If you are a flower lover like me, you just may love what I’m about to show you since it’s quite a unique take on the typical flower photography that you see on the walls of most homes. Trine Hisdal is a photographer based in Oslo, Norway who has captured flowers dying in a most stunning way through her new series of floral prints. Trine wanted to, “document the fragility of flowers and their short lived beauty, and how they look beautiful even as they start to fade.” This is just so, so pretty. But don’t take my word for it — Take a look, what do you think?
These limited editions are exhibited and sold at Røst, a design and interior shop in Norway. I’m in love.
(images: via Åshild Røssland by Trine Hisdal)
I’ve been noticing a marble trend over the past year in both interiors but also food photography, have you slowly noticed it creeping in too? I think it’s a stunning surface to work with at home but also for shooting food and even craft, flowers and more. When I see foodies working with new materials it excites me so much since the same old things do get a bit boring and we just crave newness don’t we? Marble may not be “new” – it’s been around forever – but seeing it pop up in modern homes and in food shots feels very fresh when done right. I think marble looks best in pared-back interiors and with food, it works best with foods that are rich in color like berries and chocolate and citrus fruits (vs. white foods, for instance). Here are some examples of how I’m seeing marble being used in the kitchen…
My friend Susanne in Hannover, Germany writes Milas Deli and she is the first person I spotted regularly using marble as a surface for her food photography. (Her Instagram stream is great – you guys have to follow her.) I love that you can smear berries on it, that liquids stay puddled vs. soak in (as they would shooting on wood or fabric) and that it’s light and bright but still has those gorgeous gray lines running through bringing in lovely random patterning.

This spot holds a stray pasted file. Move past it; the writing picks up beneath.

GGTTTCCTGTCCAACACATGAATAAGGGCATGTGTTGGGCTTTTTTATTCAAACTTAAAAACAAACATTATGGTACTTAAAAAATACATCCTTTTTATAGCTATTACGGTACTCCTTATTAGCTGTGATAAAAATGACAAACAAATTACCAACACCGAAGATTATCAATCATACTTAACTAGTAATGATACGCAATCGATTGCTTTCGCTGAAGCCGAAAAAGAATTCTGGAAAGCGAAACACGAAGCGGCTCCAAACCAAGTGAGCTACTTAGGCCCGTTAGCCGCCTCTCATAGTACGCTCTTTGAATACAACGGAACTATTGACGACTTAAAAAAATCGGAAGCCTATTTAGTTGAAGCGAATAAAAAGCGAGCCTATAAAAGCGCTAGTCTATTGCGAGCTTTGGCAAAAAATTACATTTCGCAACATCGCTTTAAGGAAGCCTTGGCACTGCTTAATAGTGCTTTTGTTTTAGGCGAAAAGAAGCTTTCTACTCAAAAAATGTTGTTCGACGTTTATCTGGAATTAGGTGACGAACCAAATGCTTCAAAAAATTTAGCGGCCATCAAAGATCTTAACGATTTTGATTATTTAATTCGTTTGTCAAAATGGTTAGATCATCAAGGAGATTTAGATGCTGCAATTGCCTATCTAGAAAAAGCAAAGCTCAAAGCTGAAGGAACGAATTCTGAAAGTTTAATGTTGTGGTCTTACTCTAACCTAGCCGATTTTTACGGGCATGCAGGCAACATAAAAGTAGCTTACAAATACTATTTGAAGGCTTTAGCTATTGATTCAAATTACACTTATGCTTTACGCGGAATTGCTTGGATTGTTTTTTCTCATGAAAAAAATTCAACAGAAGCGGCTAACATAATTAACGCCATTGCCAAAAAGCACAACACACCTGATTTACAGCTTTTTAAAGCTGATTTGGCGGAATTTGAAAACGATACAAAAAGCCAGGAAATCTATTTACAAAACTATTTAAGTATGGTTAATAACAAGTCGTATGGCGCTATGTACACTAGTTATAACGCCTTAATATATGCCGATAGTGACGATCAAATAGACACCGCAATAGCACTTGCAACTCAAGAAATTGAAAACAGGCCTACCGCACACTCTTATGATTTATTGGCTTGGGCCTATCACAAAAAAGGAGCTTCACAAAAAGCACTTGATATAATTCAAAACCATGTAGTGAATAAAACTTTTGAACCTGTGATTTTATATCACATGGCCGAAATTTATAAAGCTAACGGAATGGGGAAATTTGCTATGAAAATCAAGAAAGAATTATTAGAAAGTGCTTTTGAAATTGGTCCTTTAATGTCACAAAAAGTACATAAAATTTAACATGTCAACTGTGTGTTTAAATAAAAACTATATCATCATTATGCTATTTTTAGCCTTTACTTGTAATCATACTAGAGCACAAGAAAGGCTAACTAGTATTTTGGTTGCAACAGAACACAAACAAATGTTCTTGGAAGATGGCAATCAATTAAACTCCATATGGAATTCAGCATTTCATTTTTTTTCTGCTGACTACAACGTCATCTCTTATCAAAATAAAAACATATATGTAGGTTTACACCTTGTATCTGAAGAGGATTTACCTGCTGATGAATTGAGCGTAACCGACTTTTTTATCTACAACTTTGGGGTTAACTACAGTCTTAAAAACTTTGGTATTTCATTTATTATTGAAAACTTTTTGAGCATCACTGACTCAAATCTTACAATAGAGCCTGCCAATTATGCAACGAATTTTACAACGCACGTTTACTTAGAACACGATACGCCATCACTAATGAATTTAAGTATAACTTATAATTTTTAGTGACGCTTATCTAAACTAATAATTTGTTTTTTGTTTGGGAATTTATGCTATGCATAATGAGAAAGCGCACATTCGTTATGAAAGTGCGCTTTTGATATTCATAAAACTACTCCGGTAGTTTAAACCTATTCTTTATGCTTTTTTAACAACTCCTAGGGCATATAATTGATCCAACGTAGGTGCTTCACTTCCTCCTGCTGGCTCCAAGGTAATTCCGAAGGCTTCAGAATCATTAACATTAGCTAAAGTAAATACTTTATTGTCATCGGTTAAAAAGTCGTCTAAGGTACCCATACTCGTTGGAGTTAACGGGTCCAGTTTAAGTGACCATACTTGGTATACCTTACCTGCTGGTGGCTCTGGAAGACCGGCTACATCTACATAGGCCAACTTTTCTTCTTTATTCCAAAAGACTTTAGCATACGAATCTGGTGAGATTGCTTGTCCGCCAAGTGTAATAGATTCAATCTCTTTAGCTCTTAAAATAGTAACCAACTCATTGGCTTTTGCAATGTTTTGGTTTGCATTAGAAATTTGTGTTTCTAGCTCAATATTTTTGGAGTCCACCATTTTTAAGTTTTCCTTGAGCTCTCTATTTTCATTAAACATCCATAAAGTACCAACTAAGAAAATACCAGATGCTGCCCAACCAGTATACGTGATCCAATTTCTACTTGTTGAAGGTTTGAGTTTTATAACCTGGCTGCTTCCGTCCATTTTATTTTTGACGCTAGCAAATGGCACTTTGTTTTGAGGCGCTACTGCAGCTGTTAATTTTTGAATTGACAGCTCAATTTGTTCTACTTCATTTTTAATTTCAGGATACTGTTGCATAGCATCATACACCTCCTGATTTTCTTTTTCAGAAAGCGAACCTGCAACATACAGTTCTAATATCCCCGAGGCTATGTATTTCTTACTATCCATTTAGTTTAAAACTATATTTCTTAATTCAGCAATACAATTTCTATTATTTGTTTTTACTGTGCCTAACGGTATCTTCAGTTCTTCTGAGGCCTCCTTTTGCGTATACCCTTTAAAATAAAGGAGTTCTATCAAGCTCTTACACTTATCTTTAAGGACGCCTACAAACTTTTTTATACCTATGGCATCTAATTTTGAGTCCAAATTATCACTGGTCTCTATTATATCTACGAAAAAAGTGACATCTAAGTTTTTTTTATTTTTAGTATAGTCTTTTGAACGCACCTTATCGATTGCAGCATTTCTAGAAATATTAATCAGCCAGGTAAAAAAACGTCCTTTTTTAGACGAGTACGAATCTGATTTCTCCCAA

These top three photos are from Susanne at Milas Deli. See what I mean with the smeared food and that lovely faint coffee stain?
This shot of fig tarts shown above is by Aran Goyoaga from Cannelle et Vanille. Also a stunner.
Another shot using marble as a background. This time by the food blog, Oh Ladycakes – a new blog find of mine that is just delightful.
This one is from Top With Cinnamon – I like seeing the surface from the side don’t you?
Here is some more drippy yummy goodness from Dash and Bella. Seems like there is also a trend in using red drippy things on marble, too! :)
(Another view of marble in the kitchen as shown on Martha Stewart.)
I’d love to see marble used for styling flowers against – particularly deconstructing blooms petal by petal to create something artistic and shoot it straight down – wouldn’t that be unique? I’m convinced I need a slab of it to place on my kitchen counter or on top of my small table so I can roll out dough and use it more for cooking… Some think of marble as a cold surface lacking emotion but I actually see it as one that provides a lot of versatility and is interesting visually – it’s subtle but still present. It’s also a great surface to present food on – particularly dessert cheeses after supper at a dinner party with fruit, jams and crusty bread. Yum.
What do you think of marble in the kitchen? What about having it as a surface for food photography? How else can you see marble being used in a creative way at home?
(images: linked above)